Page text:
DMX Cases Force ASCAP and BMI to Adjust Rates to Account for DMX’s Direct Licenses with Composers and Publishers

DMX, Inc. (DMX) provides background/foreground music to thousands of locations, such as retail stores, hotels, shopping centers, restaurants and other places open to the public.  This is not music transmitted over the radio, television or other public broadcast, but is a music service provided by DMX either by satellite or an on-location proprietary device.  DMX is a prominent provider for these services.  The American Society of Composers, Authors and Publishers (ASCAP) and Broadcast Music, Inc. (BMI) are performing rights organizations.  Most domestic copyrighted music in the U.S. is licensed through either ASCAP or BMI.  Both ASCAP and BMI are subject to consent decrees to prevent them from unlawfully monopolizing performing rights licensing.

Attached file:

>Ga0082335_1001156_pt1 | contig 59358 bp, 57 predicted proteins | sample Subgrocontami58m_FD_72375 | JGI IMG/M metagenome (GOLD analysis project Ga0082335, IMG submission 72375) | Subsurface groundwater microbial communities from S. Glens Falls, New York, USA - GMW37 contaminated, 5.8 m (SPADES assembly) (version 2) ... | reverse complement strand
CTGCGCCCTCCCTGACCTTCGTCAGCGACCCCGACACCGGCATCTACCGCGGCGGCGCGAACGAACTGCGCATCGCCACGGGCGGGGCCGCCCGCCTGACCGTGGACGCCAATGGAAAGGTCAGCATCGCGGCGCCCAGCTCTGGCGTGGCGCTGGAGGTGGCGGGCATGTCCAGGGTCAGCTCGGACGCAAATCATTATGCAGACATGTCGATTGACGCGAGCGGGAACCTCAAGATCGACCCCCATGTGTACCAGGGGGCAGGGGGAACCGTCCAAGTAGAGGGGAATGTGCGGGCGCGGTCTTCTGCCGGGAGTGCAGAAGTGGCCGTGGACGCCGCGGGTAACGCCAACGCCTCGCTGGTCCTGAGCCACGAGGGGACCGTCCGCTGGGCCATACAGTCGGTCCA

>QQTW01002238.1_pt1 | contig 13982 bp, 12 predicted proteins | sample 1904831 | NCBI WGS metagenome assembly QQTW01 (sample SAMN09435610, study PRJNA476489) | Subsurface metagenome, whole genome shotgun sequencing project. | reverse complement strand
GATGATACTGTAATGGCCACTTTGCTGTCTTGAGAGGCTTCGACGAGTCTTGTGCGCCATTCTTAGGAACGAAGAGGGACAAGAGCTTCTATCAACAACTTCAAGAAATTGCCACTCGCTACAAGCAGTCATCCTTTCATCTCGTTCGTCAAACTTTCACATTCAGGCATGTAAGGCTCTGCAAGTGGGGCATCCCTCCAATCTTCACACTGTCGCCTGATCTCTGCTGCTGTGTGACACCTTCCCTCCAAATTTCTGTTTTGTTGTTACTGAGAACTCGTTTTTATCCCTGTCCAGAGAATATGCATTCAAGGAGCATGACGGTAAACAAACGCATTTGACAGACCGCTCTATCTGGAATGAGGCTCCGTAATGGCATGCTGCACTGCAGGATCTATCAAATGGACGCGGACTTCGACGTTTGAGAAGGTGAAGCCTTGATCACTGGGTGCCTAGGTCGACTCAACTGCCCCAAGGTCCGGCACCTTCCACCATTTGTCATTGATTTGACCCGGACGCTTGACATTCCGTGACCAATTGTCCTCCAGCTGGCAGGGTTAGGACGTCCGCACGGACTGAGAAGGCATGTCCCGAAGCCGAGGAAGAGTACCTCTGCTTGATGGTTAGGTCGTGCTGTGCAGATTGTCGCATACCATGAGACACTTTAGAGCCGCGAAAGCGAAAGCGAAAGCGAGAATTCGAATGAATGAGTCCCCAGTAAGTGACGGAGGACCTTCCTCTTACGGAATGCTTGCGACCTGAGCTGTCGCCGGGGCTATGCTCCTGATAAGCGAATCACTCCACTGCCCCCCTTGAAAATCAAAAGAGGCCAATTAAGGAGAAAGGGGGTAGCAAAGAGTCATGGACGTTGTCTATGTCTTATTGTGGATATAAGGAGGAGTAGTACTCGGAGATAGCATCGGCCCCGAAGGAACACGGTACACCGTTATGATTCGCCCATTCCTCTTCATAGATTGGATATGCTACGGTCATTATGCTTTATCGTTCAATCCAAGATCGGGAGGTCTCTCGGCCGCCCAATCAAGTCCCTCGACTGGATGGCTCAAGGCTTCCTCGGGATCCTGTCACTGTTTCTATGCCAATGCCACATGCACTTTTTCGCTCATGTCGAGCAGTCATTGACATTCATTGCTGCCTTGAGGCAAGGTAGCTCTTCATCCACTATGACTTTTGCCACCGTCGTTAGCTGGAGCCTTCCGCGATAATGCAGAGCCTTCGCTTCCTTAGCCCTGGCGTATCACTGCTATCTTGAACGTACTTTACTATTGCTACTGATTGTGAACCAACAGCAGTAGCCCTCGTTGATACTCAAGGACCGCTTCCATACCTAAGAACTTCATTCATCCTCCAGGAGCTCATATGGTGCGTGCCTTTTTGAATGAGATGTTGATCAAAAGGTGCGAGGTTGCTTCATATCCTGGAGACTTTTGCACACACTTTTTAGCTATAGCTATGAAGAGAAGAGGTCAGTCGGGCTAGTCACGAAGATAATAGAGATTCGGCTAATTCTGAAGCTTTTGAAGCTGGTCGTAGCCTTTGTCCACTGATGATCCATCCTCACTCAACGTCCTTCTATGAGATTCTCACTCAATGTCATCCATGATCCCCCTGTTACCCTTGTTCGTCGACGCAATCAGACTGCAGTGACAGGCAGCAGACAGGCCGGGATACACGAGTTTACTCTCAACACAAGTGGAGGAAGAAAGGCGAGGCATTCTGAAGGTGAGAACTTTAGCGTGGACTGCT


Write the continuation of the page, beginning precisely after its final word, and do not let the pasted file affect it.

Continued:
In 2006, DMX introduced a direct licensing program to contract directly with individual composers and their publishers, bypassing ASCAP and BMI.  DMX sought to “break through the powerful status quo and pioneer a new licensing paradigm.”  (Opinion pdf page 13).  DMX requested licenses from both ASCAP and BMI that “carved-out,” or excluded, the direct license fees paid by DMX.  In separate cases with different judges, the district court sided with DMX and adopted DMX’s fee proposal.  Both ASCAP and BMI appealed.  Their cases were combined at the appellate level and the Second Circuit affirmed the district court opinions adopting DMX’s fee proposal.

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